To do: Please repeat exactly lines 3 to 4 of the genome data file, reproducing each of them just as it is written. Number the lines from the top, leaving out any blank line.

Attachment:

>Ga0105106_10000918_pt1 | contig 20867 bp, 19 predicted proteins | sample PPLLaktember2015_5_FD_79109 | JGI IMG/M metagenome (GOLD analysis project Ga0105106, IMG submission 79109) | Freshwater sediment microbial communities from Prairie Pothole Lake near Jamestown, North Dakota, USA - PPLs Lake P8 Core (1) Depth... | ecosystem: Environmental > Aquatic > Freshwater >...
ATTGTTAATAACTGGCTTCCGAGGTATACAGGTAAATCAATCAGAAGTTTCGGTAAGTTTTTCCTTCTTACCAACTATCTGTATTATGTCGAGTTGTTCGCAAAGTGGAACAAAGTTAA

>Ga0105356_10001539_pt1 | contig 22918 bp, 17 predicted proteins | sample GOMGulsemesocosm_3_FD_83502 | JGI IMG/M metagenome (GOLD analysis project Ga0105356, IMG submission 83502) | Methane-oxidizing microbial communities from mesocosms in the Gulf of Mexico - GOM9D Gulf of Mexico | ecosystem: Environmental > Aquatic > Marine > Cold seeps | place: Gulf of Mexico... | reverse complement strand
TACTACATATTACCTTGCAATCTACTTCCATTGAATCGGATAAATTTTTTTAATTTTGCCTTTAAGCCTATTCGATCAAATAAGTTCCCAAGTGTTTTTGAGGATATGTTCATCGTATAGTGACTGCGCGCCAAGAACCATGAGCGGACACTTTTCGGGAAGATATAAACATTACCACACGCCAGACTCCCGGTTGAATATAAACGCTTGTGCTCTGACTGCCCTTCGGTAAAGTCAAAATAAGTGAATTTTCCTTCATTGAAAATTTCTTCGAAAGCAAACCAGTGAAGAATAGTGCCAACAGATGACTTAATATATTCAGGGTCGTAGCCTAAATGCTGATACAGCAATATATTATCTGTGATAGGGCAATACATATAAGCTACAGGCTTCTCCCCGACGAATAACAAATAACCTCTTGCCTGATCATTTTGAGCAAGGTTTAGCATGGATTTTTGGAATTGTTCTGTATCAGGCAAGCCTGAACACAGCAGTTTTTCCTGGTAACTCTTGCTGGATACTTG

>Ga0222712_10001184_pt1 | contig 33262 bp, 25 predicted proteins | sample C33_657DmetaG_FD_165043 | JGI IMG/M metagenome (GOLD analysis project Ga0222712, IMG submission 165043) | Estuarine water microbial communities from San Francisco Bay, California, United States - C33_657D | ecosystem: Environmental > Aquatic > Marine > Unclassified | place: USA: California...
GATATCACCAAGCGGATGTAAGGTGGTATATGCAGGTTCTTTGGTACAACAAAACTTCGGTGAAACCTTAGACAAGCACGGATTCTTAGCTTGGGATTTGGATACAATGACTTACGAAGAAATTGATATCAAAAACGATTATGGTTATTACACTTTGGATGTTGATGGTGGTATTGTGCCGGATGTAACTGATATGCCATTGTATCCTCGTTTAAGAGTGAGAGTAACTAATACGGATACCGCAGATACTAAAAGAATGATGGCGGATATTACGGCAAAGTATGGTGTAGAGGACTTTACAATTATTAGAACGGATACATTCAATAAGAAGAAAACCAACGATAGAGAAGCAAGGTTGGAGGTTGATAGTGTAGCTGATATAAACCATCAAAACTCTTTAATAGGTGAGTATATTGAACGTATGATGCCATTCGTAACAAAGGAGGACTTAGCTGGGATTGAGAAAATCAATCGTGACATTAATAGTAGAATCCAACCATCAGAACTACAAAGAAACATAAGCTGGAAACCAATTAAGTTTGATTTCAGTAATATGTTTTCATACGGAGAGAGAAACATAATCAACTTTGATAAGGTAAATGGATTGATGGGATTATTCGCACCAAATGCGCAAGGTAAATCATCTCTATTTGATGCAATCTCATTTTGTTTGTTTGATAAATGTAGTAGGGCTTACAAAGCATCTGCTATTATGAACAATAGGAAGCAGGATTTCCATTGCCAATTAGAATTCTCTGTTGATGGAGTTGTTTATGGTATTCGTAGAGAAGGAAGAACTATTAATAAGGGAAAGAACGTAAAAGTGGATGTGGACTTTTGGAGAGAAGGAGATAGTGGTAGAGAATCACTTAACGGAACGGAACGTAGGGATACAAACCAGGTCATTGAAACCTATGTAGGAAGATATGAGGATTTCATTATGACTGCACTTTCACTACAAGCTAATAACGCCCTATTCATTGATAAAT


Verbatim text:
>Ga0105356_10001539_pt1 | contig 22918 bp, 17 predicted proteins | sample GOMGulsemesocosm_3_FD_83502 | JGI IMG/M metagenome (GOLD analysis project Ga0105356, IMG submission 83502) | Methane-oxidizing microbial communities from mesocosms in the Gulf of Mexico - GOM9D Gulf of Mexico | ecosystem: Environmental > Aquatic > Marine > Cold seeps | place: Gulf of Mexico... | reverse complement strand
TACTACATATTACCTTGCAATCTACTTCCATTGAATCGGATAAATTTTTTTAATTTTGCCTTTAAGCCTATTCGATCAAATAAGTTCCCAAGTGTTTTTGAGGATATGTTCATCGTATAGTGACTGCGCGCCAAGAACCATGAGCGGACACTTTTCGGGAAGATATAAACATTACCACACGCCAGACTCCCGGTTGAATATAAACGCTTGTGCTCTGACTGCCCTTCGGTAAAGTCAAAATAAGTGAATTTTCCTTCATTGAAAATTTCTTCGAAAGCAAACCAGTGAAGAATAGTGCCAACAGATGACTTAATATATTCAGGGTCGTAGCCTAAATGCTGATACAGCAATATATTATCTGTGATAGGGCAATACATATAAGCTACAGGCTTCTCCCCGACGAATAACAAATAACCTCTTGCCTGATCATTTTGAGCAAGGTTTAGCATGGATTTTTGGAATTGTTCTGTATCAGGCAAGCCTGAACACAGCAGTTTTTCCTGGTAACTCTTGCTGGATACTTG